What Can You Do with a Major in…?
Biology by Bart Astor;
English by Shelley O’ Hara;
Education by Jennifer A. Horowitz and Bruce Walker;
Business by Kate Shoup Welsh;
Psychology By Shelley O’ Hara
Wiley/$12.99 each

Some students go into college knowing just what they want their major to be, but the majority struggle with what that should be. Fortunately, there are worlds of exciting and lucrative job opportunities for college grads who choose nearly any major with care and an understanding of their options. What Can You Do with a Major in…? eases the anxiety of making a big major decision and then applying it to making a living. Devoting individual attention to five popular majors—biology, English, education, business, and psychology—each book is packed with practical career guidance aimed directly at students, starting in high school. Best of all, each book features real-life information on an array of career possibilities from young men and women who are putting their majors to work in sometimes surprising and always successful ways.


Frida Kahlo and Diego Rivera: Their Lives and Ideas, 24 Activities
By Carol Sabbeth
Chicago Review Press/$17.95

Art lovers from around the world have long been captivated by Frida Kahlo’s vibrant dreamscapes, self-portraits and still lifes and Diego Rivera’s extraordinary murals and paintings. With Frida Kahlo and Diego Rivera, children will find artisitic inspiration as they explore the world of these iconic artists. Sabbeth brings Kahlo and Rivera’s art, as well as Mexico in the early 20th century, to life with the 24 fun and educational activities. Young artists will learn about Kahlo and Rivera’s inspiration and influences, especially pre-Columbian and Mexican folk art. Children can also try some of Kahlo and Rivera’s techniques themselves, with activities such as making a mini-fresco, creating a mural with a social message and painting a Kahlo-style self portrait.


Atchafalaya Autumn
By Greg Guirard
Greg Guirard; $25.00

Guirard’s personal collection of journal entries about and photographs of Louisiana’s hauntingly beautiful Atchafalaya Basin traces back to 1992 when the author/photographer adopted a less complicated way of life in the spirit of Thoreau, spending his time on houseboats and in camps to capture the swamps of his youth. The photographs are exceptional as the author traces changes in the environment in Louisiana, changes due to logging and sedimentation as well as changes in himself. A moving and magnificent book for those interested in the environment as well as photography.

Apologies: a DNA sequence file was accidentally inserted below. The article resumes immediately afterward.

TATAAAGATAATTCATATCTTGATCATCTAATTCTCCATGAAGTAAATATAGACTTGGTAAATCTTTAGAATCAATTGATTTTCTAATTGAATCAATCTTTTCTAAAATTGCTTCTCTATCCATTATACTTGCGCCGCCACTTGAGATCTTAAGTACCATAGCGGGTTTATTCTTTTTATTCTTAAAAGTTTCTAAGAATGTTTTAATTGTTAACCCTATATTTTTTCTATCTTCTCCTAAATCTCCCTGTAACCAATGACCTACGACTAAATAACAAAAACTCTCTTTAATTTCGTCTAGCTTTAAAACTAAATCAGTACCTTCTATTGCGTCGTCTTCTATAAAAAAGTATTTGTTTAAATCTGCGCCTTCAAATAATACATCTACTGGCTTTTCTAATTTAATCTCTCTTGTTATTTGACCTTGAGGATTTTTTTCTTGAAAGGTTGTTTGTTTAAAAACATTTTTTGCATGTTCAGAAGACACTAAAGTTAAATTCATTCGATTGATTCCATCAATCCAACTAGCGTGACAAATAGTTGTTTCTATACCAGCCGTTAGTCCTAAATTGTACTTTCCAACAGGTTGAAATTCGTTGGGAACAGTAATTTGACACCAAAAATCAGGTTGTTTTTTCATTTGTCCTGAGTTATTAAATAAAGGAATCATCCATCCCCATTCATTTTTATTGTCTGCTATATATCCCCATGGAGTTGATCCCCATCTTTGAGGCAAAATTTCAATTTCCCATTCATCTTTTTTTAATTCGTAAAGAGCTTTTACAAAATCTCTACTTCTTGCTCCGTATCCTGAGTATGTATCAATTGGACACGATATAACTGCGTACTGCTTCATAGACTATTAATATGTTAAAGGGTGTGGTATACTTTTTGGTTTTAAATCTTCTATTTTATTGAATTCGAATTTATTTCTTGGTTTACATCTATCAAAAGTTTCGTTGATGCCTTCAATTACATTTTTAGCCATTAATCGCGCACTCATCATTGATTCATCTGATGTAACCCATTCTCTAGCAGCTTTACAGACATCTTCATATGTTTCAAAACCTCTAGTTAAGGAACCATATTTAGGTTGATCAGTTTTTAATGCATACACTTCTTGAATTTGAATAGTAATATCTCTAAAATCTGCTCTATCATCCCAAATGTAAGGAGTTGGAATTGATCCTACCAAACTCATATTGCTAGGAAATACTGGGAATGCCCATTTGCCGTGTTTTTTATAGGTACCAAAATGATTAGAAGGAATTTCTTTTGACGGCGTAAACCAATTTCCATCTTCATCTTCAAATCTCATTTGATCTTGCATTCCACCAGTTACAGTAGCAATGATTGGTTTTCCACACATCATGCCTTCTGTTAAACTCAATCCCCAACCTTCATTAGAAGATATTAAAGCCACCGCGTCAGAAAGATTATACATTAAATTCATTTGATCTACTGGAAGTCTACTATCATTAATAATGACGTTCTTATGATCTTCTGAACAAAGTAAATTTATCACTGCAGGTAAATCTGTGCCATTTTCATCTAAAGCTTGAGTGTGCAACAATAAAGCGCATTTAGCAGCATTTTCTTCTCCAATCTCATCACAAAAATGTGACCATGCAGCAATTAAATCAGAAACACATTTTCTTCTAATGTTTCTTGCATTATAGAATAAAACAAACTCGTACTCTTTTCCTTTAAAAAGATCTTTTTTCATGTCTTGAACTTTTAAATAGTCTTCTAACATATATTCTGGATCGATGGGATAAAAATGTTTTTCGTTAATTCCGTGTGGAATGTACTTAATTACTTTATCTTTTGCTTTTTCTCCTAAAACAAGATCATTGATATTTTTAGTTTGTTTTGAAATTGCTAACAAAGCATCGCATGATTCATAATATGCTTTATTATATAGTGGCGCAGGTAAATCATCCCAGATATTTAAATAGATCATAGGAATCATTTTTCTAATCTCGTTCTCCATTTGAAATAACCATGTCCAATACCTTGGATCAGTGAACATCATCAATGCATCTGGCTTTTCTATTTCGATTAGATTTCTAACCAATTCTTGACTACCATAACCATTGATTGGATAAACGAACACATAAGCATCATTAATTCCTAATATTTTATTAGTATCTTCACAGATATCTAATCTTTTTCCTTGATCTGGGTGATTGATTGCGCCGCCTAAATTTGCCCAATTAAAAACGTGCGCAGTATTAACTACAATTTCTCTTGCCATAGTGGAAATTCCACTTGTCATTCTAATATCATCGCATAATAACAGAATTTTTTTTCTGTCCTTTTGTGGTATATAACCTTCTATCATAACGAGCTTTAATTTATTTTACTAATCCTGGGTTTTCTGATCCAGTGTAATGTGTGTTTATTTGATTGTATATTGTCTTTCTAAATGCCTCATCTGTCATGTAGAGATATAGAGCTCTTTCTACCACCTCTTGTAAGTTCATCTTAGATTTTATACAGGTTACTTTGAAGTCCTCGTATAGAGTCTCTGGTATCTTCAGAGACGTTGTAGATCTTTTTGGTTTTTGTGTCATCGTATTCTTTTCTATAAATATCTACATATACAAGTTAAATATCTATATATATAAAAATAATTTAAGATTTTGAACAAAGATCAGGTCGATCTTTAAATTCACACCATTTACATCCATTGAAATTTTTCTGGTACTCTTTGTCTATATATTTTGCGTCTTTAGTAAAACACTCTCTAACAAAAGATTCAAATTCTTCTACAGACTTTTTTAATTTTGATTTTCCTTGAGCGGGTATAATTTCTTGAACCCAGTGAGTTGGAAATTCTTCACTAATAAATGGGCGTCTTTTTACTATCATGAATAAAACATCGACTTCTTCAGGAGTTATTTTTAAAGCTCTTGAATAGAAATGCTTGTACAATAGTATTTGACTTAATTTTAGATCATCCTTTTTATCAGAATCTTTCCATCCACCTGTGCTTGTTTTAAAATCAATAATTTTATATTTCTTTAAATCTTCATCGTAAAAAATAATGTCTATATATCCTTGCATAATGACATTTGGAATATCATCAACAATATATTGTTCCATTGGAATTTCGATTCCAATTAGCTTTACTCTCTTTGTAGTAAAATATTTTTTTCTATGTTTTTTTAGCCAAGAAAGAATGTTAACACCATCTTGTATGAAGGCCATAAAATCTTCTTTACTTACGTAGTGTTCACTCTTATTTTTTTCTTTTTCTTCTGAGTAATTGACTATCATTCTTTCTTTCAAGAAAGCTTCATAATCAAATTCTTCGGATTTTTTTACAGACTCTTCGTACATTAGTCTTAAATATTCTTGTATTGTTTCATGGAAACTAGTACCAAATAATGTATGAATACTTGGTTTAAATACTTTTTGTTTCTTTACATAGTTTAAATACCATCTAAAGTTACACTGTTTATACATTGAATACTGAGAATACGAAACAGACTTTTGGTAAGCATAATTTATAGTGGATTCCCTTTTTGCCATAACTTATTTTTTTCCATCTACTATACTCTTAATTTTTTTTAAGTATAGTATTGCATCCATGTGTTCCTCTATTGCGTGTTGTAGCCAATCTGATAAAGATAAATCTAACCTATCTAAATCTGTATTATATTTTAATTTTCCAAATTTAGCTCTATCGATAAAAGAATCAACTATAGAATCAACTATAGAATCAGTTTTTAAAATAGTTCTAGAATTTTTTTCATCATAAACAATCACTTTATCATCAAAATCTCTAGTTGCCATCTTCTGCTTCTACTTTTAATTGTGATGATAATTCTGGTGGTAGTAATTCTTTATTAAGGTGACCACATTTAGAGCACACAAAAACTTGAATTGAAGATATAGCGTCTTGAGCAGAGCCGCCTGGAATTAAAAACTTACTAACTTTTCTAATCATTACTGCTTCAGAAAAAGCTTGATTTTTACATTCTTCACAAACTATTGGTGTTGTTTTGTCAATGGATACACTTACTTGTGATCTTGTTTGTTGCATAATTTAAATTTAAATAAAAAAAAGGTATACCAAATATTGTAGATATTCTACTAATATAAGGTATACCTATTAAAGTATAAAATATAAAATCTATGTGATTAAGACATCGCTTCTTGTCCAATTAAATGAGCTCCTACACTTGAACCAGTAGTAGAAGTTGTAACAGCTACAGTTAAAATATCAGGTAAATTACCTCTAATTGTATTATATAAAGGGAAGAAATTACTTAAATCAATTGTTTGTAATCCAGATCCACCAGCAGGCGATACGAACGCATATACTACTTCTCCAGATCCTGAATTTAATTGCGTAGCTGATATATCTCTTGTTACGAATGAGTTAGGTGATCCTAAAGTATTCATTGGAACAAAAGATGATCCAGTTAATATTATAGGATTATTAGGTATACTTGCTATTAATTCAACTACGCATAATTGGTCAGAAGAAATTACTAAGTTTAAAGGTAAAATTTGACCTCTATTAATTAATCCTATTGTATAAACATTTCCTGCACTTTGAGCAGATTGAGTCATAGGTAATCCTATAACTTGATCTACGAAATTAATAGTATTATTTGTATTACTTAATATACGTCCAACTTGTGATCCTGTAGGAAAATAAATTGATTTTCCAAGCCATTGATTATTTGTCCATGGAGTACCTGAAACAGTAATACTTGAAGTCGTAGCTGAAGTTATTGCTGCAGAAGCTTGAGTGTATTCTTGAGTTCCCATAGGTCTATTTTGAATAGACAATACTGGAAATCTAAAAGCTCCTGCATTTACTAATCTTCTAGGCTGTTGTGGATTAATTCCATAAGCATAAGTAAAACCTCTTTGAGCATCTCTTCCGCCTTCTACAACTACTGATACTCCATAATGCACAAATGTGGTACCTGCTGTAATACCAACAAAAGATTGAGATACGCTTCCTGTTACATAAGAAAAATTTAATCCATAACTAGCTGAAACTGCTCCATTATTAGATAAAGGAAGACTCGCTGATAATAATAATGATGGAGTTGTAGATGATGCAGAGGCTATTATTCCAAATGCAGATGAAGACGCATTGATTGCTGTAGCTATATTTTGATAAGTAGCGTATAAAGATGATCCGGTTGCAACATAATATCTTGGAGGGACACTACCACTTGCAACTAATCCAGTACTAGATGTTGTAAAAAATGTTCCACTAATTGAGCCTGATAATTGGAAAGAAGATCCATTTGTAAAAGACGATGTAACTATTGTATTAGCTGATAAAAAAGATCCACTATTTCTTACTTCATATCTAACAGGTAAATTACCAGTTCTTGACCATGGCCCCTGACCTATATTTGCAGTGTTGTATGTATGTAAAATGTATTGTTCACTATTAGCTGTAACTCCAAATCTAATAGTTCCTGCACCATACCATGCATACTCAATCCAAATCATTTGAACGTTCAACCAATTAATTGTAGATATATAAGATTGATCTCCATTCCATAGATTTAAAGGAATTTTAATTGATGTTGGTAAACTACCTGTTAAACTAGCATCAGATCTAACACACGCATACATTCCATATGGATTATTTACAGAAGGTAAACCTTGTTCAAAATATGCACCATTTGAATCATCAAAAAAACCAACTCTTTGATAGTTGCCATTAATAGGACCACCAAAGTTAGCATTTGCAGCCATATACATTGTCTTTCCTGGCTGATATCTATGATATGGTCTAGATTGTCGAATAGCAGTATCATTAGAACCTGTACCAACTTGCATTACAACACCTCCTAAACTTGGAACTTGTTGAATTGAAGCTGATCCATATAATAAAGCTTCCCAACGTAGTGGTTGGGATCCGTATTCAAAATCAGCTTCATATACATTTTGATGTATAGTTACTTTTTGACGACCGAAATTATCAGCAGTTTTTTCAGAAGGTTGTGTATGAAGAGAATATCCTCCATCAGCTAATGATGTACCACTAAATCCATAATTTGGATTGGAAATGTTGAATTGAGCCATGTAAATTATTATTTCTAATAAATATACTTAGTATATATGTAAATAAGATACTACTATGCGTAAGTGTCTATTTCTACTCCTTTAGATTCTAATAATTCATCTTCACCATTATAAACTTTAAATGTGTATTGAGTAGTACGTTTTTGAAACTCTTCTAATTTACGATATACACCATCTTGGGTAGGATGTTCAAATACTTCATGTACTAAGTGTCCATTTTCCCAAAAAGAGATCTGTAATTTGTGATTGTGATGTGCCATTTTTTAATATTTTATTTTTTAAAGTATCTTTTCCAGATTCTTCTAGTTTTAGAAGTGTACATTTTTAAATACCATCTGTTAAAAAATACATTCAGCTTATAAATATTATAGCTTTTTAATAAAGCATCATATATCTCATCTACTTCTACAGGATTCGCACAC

Teaching Outside the Box: How to Grab Your Students By Their Brains
By LouAnne Johnson
Jossey-Bass/A Wiley Imprint; 24.95

From suggestions for the first week of school to seating charts, author LouAnne Johnson offers practical and friendly advice that will help both new teachers and veterans create a vibrant classroom environment where students enjoy learning and teachers enjoy teaching. The book is filled with no-nonsense advice, checklists and handouts, as well as a question and answer chapter based on real letters sent to LouAnne Johnson from students asking for advice about parents, siblings, school and friends.


Cheating Our Kids: How Politics and Greed Ruin Education
By Joe Williams
St. Martin’s Press; $24.95

Our once admired system of education in America has lost its way and become so consumed with meeting the demands of grown-ups that it has forgotten that it should exist to serve the needs of children, first and foremost. Not only an education writer but a parent, Williams firmly believes that the education system should exist to serve the needs of children. But he knows—and shows—how it has been captured by groups—teachers and other employees, politicians, philanthropists, higher education institutions, vendors, etc. It is their interests and egos that are protected and advanced through competent and powerful organizations. This book provides the public and parents a provocative analysis and necessary solutions on how to return the focus of schools to preparing our children to succeed.#